Estimated Progeny Differences (EPDs) are also provided on the report for the following traits: birthweight direct and maternal, 50 day weight direct and maternal, number born per lambing and number weaned per lambing. An EPD is the genetic value that is expected to be passed on to an animal's progeny.
Also provided at the time of the 50 day lamb report is an inventory of all the breeding animals in the group, their updated summary information and their updated EPDs.
Using the 50 Day Lamb Reports
The 50 day lamb report is primarily used for culling ewes, initial selection of replacements and monitoring flock performance.
Culling Ewes: The best time for culling ewes is shortly after weaning. Ewes should first be culled for physical soundness, i.e., udders, prolapses, etc. An average cull rate is 10-20% of the flock. The average performance numbers and EPDs on the inventory report can be used for culling ewes that have low production. By culling some of the poor producing ewes there is room in the flock to keep genetically superior replacements and increase the average performance of the flock over time. The ewe index will assist with the identification of ewes that are not milking well or have poor mothering ability. The inventory will provide information on average lambing interval and average performance of the ewe per lambing and per year.
Selecting Replacements: Use the information available from the 50 day lamb report as a first step in identifying potential replacement lambs. The reason for making some preliminary selections is to ensure that prospective replacement lambs are retained if some lambs are marketed prior to the 100 day weighing.
Monitoring Flock Management: The 50 day lamb report can also be used to monitor flock management of the lambing group. Basic data such as average group information for number born, number born alive, % (percent) mummified, % stillborn, % death loss 0-10 days, % death loss 11-50 days, number weaned and average 50 day adjusted weight should be used to evaluate changes in management techniques and ensure that the producer is maintaining, and hopefully improving, the performance of the flock. If these numbers are not what is expected, this is the time to try to evaluate what the problem(s) may have been so they can be corrected for the next lambing.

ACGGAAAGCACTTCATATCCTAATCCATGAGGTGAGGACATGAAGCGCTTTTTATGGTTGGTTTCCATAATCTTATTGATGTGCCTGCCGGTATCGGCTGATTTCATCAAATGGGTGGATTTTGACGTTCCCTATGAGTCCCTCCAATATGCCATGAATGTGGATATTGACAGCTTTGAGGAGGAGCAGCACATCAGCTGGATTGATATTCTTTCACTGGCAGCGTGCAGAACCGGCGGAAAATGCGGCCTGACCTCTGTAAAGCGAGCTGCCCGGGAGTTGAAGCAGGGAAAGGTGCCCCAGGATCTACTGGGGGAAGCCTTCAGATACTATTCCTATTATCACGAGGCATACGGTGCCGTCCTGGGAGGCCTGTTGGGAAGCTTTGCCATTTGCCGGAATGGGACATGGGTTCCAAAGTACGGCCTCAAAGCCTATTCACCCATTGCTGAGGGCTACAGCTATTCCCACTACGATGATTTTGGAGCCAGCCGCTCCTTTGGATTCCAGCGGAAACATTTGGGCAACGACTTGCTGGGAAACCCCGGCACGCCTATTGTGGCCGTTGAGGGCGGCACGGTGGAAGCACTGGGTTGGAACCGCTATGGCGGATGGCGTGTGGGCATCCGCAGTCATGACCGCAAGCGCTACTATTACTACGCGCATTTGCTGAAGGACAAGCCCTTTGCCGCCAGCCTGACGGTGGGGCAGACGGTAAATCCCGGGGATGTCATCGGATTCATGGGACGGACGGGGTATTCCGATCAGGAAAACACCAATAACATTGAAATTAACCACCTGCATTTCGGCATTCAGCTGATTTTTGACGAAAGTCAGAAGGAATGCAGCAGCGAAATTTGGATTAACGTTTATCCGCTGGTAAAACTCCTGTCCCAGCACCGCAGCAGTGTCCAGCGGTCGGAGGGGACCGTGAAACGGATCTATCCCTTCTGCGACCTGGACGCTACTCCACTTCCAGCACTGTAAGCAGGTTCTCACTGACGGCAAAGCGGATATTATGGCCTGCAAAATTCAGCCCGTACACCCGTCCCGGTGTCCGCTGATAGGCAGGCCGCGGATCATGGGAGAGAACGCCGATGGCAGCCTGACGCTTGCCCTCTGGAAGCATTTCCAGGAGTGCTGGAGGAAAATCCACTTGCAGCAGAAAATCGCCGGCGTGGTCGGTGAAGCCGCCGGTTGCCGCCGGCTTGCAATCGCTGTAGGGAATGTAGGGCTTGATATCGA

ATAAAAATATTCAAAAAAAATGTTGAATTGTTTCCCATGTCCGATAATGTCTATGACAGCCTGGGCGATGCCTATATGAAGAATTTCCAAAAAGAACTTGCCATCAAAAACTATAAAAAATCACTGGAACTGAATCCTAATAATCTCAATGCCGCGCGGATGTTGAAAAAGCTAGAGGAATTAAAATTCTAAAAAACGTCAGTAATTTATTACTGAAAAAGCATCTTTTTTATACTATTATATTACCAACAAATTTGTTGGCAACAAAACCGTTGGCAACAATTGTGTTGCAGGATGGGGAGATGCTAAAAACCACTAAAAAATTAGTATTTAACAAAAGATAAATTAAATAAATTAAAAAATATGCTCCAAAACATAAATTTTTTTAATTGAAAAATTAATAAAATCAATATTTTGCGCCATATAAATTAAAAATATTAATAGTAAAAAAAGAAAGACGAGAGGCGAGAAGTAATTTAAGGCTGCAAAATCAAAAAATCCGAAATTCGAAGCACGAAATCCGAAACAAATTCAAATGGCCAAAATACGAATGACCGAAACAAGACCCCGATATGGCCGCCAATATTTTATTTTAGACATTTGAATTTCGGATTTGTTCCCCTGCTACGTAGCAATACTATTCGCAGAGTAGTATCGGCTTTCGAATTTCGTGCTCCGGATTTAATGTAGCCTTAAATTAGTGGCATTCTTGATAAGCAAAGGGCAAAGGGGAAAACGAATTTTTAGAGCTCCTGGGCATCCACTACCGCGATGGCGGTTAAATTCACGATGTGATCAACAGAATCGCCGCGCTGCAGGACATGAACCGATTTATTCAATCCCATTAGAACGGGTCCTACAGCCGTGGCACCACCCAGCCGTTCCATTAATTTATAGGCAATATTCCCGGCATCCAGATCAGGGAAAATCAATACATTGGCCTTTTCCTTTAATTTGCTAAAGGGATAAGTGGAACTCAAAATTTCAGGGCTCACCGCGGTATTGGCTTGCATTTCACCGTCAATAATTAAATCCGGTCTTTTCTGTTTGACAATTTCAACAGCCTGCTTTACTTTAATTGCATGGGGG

100 Day Lamb Report
This report is exactly the same as the 50 day lamb report with 100 day information added. 100 day adjusted weight, average daily gain (ADG), 100 day index and multi-trait index are provided. The 100 day adjusted weight adjusts the actual 100 day weights for the same factors as the 50 day weighings, and as if the lambs were 100 days of age. The adjusted 100 day weight is calculated by adding the weight gain between 50 and 100 days and the adjusted 50 day weight. The average daily gain is the gain from 50 to 100 days adjusted for sex.
Contemporary Group Indexes: These indexes only include the 100 day index, multi-trait index and the ewe index. These indexes are used to simply rank the animals in the group. The 100 day index ranks the 100 day adjusted weights against the average 100 day adjusted weight for the group. The multi-trait index combines 100 day adjusted weight with a factor for number born and reared and compares this against the average for the group. These indexes are strictly for the specific lambing compared to the rest of the animals in the group. If there are less than eight lambs weighed in the contemporary group at the 100 day weighing, there will not be a 100 day or multi-index reported.
Estimated Progeny Differences (EPDs): The report includes updated EPDs for all of the traits provided at 50 days plus an EPD for 100 day weight. The 100 day weights on an animal can affect the birthweight direct and maternal EPDs as well as the 50 day weight direct and maternal EPDs. The gain between the 50 and 100 day weighing is based primarily on the animal's own ability to grow and can change how the direct and maternal components of birthweight and 50 day weight are divided. There is also a growth index. This index is based on a combination of the lamb EPDs for growth characteristics. The EPDs and EPD growth index are much more reliable for selection than contemporary group indexes since they are based on the performance information of all relatives as well as the lamb's own performance.